And the reason I think that is that he, surprisingly, gives us no theology or virtually none overtly; he doesn't talk in terms of the structure of the gospel. There are quite a few things that he doesn't mention, and as a pastor, I'm thinking, well, he probably covered those things earlier in his ministry, and now he's speaking to his well known audience in the way that a pastor would… And so, it has great affect on our sense of James, that we look at this audience scattered, this audience already under his ministry, and see him building in that way.

Michael Kennison]. Keeping in mind this first aspect of the occasion of James' epistle — the location of the author and audience — now, let's consider the date of the letter's composition. The earliest and latest likely dates for this letter are fairly easy to establish.

First, the earliest likely date for the letter's composition is A. We know that James wrote his epistle as the leader of the early church in Jerusalem.

Introduction to James

According to Acts This makes it most likely that the epistle was not written much before this date. Second, the latest possible date of composition for the epistle is A. As we saw earlier, according to Josephus, James died at the hands of the priest Ananus near this time.

This provides a brief window for the letter's composition. The letter itself doesn't include specific references to historical events that would date it more specifically. But there are at least two reasons to think that the date of composition was earlier, rather than later. For one, as we mentioned before, in 2: The use of "synagogue" seems to indicate an early stage in the development of the Christian movement.

James may have written before Christians were forced out of the synagogues. Or, at the very least, he wrote at a time when Christians were still calling their gatherings a "synagogue. In addition, there's no mention in James' epistle of the Jewish-Gentile controversies that received so much attention in the writings of Peter and Paul.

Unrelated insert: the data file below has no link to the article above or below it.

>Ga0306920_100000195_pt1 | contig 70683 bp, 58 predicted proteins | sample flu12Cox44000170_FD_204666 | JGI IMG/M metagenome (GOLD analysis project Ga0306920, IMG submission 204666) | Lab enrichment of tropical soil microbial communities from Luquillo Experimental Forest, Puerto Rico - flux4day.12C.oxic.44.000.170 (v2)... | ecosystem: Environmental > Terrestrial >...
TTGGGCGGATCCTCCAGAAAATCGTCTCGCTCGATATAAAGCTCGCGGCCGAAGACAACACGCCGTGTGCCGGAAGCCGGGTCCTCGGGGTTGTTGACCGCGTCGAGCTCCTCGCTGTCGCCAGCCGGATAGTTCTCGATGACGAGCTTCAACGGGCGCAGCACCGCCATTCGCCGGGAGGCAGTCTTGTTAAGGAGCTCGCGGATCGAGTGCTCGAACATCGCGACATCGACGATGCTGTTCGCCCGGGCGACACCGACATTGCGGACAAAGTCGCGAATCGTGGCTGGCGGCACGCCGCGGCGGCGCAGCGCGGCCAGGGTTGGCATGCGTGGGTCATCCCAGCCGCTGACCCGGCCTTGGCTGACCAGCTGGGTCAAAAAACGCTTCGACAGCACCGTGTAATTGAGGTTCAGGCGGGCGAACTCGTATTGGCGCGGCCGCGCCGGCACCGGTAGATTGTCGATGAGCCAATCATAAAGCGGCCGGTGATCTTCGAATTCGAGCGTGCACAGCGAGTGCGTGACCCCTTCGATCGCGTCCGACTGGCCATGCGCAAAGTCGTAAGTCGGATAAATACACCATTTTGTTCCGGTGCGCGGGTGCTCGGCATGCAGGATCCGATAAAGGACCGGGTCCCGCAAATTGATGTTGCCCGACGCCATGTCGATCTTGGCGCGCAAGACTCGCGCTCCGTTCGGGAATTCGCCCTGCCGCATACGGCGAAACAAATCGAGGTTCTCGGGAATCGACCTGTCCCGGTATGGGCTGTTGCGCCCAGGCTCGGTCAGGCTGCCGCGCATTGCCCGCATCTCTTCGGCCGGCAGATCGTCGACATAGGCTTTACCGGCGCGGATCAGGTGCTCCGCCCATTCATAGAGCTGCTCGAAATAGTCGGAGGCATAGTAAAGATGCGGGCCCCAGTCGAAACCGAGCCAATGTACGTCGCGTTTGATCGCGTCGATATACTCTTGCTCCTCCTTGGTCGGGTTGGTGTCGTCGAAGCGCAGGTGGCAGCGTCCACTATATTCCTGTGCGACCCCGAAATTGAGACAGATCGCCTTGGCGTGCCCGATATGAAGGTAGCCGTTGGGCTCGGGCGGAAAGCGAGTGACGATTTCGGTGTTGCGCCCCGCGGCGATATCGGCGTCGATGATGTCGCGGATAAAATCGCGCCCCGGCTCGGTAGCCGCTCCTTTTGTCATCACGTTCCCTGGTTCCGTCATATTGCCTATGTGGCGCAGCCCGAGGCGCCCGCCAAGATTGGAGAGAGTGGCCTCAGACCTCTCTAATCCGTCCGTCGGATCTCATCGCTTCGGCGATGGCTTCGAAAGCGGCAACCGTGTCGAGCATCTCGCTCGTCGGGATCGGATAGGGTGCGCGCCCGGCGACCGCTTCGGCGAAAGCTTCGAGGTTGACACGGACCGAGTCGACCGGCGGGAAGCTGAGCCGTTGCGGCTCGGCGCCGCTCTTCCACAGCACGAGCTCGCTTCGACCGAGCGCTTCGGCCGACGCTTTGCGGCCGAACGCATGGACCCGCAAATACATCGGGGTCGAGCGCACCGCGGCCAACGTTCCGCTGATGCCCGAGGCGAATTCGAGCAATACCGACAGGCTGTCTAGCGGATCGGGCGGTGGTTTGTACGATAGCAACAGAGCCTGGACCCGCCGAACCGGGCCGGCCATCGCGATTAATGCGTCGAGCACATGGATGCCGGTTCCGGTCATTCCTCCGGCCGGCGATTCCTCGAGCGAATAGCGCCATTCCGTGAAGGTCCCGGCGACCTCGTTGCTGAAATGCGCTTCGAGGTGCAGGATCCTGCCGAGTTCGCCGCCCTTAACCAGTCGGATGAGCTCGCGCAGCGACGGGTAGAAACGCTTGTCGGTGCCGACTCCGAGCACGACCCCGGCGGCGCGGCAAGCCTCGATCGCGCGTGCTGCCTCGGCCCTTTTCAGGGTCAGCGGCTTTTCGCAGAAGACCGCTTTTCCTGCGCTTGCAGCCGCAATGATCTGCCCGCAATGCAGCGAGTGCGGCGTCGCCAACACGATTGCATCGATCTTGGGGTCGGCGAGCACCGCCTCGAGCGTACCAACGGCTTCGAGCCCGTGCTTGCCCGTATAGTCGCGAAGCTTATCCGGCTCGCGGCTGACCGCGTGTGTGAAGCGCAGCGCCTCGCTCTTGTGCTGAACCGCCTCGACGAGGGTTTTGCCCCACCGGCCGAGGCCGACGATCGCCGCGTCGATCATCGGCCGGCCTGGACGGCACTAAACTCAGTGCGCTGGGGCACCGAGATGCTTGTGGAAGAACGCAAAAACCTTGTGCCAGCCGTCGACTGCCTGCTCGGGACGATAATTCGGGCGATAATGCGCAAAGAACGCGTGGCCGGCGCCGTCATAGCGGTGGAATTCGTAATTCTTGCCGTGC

In the early church, as Gentiles came to faith in Christ in large numbers, conflicts arose over whether or not these new believers should be required to conform to Jewish customs. Perhaps James simply chose not to deal with these controversies. But more likely, they hadn't yet become a major factor in the life of the young churches that James addressed.

Having looked at the letter's occasion both in its location and its date, let's examine James' purpose in writing this letter. One of the most helpful ways to summarize the overarching purpose of James is to look at James 1: In his opening words, James told his readers:. Consider it pure joy, my brothers and sisters, whenever you face trials of many kinds, because you know that the testing of your faith produces perseverance.

Let perseverance finish its work so that you may be mature and complete, not lacking anything James 1: As this passage indicates, James' audience was facing trials of many kinds. But James called them to have pure joy in their trials.

Trials, he explained, produce perseverance. And those who persevere will become "mature and complete, not lacking anything. In verse 5, James completed his thought with these words:.

If any of you lacks wisdom, you should ask God, who gives generously to all without finding fault, and it will be given to you James 1: We'll discuss these verses in more detail later in the lesson. But for now, this passage gives us a window into the heart of the entire epistle. To experience pure joy in the midst of trials, "ask God" for wisdom, and "it will be given to you.

James called his audience to pursue wisdom from God so that they would have joy in their trials. It was important for James' audience to hear this message. As we said earlier, James' audience was no longer in Palestine. They were living "scattered among the nations," far from their homes.

No doubt, it wasn't easy for them to find joy in their trials. This appears to have led some of them to abandon their loyalty to Christ. Instead, they were pursuing what James called "friendship with the world.

You adulterous people, don't you know that friendship with the world is hatred toward God? Anyone who chooses to be a friend of the world becomes an enemy of God James 4: Clearly, there were some in James' audience who had strayed far from the faith.

And James warned them that being friends with the world made them "an enemy of God. It's no wonder then that James exerted his authority as a leader of the church. Repeatedly, James commanded his readers to live in a manner consistent with a sincere profession of faith.

He used more than 50 imperatives, or direct commands, in his verses. And he often used other grammatical forms that functioned just like imperatives within their contexts. But James' principal solution to the problems his audience faced was not merely to command them to do this or that.

For him, the heart of the matter was that they needed to pursue wisdom from God. Wisdom from God was the key to receiving joy as they endured their many trials. Listen to these well-known words of 4: Come near to God and he will come near to you… Humble yourselves before the Lord, and he will lift you up James 4: James directed believers to humble [them]selves so that God would lift [them] up.

He taught that humility before God is a path to wisdom.